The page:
import com.google.gson.Gson;
import com.google.gson.GsonBuilder;
import com.google.gson.JsonElement;
import com.google.gson.JsonObject;

GsonBuilder gson_builder = new GsonBuilder();
gson_builder.registerTypeAdapter(
        JsonElement.class,
        new JsonDeserializer<JsonElement>() {
            @Override
            public JsonElement deserialize(JsonElement arg0,
                    Type arg1,
                    JsonDeserializationContext arg2)
                    throws JsonParseException {

                return arg0;
            }
        } );
String str = "{ \"a\": \"A\", \"b\": true }";
Gson gson = gson_builder.create();
JsonElement element = gson.fromJson(str, JsonElement.class);
JsonObject object = element.getAsJsonObject();
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4

I believe this is a more easy approach:

public class HibernateProxyTypeAdapter implements JsonSerializer<HibernateProxy>{

    public JsonElement serialize(HibernateProxy object_,
        Type type_,
        JsonSerializationContext context_) {
        return new GsonBuilder().create().toJsonTree(initializeAndUnproxy(object_)).getAsJsonObject();
        // that will convert enum object to its ordinal value and convert it to json element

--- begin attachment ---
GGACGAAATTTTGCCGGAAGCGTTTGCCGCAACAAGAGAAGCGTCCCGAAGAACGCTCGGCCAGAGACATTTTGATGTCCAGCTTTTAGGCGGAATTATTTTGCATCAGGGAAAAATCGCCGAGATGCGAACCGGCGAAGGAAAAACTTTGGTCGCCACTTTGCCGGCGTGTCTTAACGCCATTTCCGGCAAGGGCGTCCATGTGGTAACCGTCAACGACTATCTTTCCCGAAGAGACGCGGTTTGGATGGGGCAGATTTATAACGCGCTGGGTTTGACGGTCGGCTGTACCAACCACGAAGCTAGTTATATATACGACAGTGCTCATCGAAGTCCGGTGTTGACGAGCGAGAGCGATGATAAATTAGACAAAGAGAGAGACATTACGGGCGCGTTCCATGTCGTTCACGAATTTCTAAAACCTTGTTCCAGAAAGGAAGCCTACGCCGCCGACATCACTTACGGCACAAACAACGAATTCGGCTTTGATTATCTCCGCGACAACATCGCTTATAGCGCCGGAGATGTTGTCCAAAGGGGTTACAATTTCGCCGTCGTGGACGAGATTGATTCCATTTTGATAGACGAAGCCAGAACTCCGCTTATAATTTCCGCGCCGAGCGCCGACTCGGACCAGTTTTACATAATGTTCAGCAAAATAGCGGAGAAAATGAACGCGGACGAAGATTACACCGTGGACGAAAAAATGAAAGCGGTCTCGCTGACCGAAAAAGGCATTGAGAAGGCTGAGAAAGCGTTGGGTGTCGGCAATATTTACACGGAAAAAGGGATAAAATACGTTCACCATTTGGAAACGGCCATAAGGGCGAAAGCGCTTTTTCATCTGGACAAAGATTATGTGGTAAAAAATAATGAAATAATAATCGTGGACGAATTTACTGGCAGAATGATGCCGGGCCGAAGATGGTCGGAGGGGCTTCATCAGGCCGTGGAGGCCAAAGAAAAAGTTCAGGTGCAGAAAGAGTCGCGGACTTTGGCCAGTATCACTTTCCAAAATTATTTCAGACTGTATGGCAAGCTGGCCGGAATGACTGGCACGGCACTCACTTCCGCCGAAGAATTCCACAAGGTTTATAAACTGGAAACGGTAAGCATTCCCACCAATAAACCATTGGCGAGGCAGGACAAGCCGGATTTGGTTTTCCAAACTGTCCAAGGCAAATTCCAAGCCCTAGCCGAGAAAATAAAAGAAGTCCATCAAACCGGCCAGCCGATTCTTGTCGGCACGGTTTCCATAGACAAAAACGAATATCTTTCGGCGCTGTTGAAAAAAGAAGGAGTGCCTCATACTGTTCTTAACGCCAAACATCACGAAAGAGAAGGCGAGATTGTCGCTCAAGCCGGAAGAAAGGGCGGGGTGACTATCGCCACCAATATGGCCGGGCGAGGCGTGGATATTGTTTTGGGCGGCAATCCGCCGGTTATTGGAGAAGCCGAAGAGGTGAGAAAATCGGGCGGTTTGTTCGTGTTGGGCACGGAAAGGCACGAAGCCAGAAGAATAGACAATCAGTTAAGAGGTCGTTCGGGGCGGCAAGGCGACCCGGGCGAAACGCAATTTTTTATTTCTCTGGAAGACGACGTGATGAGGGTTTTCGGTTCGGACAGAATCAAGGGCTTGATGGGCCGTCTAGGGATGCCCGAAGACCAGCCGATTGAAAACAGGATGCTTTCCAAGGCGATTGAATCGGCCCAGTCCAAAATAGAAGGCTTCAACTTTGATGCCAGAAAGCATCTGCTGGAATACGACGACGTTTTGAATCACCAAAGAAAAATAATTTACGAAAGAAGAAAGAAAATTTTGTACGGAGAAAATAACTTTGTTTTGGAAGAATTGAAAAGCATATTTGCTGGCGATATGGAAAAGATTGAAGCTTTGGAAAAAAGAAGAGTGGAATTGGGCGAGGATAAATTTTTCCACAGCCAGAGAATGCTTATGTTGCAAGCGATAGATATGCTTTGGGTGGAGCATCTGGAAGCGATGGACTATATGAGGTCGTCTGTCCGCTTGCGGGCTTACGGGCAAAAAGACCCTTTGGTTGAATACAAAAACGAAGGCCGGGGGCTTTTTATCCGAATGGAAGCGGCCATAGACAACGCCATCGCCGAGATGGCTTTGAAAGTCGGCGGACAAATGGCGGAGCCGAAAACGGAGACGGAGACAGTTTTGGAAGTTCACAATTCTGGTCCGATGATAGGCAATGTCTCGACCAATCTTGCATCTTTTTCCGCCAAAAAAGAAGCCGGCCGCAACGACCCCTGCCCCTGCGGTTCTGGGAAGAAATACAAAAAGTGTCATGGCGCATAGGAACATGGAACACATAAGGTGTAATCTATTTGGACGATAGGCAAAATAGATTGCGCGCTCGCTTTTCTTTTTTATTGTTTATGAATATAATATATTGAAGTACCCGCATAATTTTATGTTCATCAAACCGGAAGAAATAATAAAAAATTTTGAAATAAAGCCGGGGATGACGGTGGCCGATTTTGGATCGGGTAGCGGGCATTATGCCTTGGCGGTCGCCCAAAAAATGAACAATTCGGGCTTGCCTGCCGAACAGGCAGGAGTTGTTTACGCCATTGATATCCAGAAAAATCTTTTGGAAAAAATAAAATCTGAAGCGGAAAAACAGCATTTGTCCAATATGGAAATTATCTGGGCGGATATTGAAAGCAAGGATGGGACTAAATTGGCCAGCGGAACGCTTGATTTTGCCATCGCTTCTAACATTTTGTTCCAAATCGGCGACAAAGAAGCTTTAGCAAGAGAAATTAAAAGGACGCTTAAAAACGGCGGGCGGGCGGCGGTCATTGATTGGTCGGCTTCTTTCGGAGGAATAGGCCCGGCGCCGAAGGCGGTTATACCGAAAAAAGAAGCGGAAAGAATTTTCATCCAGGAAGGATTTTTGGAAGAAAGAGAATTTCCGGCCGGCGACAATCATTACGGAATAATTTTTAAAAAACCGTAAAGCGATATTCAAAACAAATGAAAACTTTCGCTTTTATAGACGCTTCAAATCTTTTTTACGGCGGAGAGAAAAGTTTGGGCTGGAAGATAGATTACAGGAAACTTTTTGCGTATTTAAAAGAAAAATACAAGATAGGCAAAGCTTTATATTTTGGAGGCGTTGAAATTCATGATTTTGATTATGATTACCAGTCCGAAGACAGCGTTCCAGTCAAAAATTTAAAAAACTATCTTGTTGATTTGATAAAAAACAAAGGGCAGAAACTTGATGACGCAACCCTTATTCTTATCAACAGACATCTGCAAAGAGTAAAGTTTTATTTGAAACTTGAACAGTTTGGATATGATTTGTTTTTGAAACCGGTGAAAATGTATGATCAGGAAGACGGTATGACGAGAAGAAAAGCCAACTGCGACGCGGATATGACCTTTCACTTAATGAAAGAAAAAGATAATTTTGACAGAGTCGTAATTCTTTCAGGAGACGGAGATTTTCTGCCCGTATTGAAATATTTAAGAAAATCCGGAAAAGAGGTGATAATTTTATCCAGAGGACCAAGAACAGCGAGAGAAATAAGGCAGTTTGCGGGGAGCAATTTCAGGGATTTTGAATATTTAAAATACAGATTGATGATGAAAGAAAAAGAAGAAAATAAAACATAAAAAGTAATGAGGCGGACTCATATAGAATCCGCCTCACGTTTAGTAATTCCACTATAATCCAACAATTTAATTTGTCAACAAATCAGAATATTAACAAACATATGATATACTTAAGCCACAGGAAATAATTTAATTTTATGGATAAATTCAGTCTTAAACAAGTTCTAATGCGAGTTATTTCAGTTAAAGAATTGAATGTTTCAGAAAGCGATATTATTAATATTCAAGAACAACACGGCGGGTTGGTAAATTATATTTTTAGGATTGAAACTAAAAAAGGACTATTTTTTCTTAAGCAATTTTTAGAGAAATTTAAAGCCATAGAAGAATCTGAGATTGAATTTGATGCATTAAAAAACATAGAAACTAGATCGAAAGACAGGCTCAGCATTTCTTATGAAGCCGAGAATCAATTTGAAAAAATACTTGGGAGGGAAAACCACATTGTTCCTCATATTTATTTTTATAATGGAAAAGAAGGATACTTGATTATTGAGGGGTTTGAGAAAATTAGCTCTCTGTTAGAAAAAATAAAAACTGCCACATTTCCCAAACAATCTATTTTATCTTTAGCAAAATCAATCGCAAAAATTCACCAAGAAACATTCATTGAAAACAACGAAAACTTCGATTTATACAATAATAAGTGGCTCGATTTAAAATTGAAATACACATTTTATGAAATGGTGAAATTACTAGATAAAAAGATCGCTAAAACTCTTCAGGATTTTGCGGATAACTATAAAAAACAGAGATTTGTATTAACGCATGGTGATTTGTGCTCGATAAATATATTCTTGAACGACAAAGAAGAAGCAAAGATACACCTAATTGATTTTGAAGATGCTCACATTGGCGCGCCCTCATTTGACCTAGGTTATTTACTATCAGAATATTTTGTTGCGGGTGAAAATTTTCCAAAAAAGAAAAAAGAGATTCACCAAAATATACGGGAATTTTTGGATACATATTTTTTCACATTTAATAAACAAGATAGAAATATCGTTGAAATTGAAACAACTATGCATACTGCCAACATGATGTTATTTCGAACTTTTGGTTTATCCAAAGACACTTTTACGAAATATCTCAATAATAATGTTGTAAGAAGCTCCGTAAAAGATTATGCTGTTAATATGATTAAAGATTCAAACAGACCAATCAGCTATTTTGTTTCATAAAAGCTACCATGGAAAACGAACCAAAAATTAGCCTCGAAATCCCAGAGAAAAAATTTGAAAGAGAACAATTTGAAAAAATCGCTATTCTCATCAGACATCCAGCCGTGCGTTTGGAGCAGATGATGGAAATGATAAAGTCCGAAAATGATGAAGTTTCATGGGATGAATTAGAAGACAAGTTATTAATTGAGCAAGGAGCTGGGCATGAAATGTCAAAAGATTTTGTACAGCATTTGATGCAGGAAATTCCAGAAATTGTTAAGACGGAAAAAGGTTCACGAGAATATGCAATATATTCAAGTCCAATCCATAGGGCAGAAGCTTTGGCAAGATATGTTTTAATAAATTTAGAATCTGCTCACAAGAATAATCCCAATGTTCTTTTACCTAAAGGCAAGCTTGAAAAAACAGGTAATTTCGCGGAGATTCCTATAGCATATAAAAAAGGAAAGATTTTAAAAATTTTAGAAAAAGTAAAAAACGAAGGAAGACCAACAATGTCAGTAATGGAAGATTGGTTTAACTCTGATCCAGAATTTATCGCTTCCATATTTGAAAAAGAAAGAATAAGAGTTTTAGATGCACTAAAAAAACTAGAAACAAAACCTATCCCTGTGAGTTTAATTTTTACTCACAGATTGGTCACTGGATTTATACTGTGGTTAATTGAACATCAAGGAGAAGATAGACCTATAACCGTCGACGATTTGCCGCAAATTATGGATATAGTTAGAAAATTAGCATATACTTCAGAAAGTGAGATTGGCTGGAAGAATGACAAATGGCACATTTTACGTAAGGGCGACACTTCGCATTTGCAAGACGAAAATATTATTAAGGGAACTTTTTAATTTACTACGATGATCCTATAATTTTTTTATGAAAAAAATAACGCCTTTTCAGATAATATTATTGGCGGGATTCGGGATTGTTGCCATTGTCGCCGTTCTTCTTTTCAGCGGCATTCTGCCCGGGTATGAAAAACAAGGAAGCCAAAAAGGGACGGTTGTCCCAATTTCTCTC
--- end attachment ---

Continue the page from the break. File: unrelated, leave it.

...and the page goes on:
}

    public static <T> T initializeAndUnproxy(T entity) {
        if (entity == null) {
            throw new 
               NullPointerException("Entity passed for initialization is null");
        }

        Hibernate.initialize(entity);
        if (entity instanceof HibernateProxy) {
            entity = (T) ((HibernateProxy) entity).getHibernateLazyInitializer()
                    .getImplementation();
        }
        return entity;
    }
}

And then you will be able to call it like this:

Gson gson = new GsonBuilder()
        .registerTypeHierarchyAdapter(HibernateProxy.class, new HibernateProxyTypeAdapter())
        .create();

This way all the hibernate objects will be converted automatically.

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3

The JsonParser constructor has been deprecated. Use the static method instead:

JsonObject asJsonObject = JsonParser.parseString(request.schema).getAsJsonObject();
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2

Came across a scenario with remote sorting of data store in EXTJS 4.X where the string is sent to the server as a JSON array (of only 1 object).
Similar approach to what is presented previously for a simple string, just need conversion to JsonArray first prior to JsonObject.

String from client: [{"property":"COLUMN_NAME","direction":"ASC"}]

String jsonIn = "[{\"property\":\"COLUMN_NAME\",\"direction\":\"ASC\"}]";
JsonArray o = (JsonArray)new JsonParser().parse(jsonIn);

String sortColumn = o.get(0).getAsJsonObject().get("property").getAsString());
String sortDirection = o.get(0).getAsJsonObject().get("direction").getAsString());
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1
//import com.google.gson.JsonObject;  
JsonObject complaint = new JsonObject();
complaint.addProperty("key", "value");
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  • Above is the easiest way to convert your key-value data to gson object. – Maddy Jul 4 '15 at 16:42
  • 1
    Thanks, in my case I had an unparsed JSON string which I needed to start from. – 7zark7 Jul 4 '15 at 18:45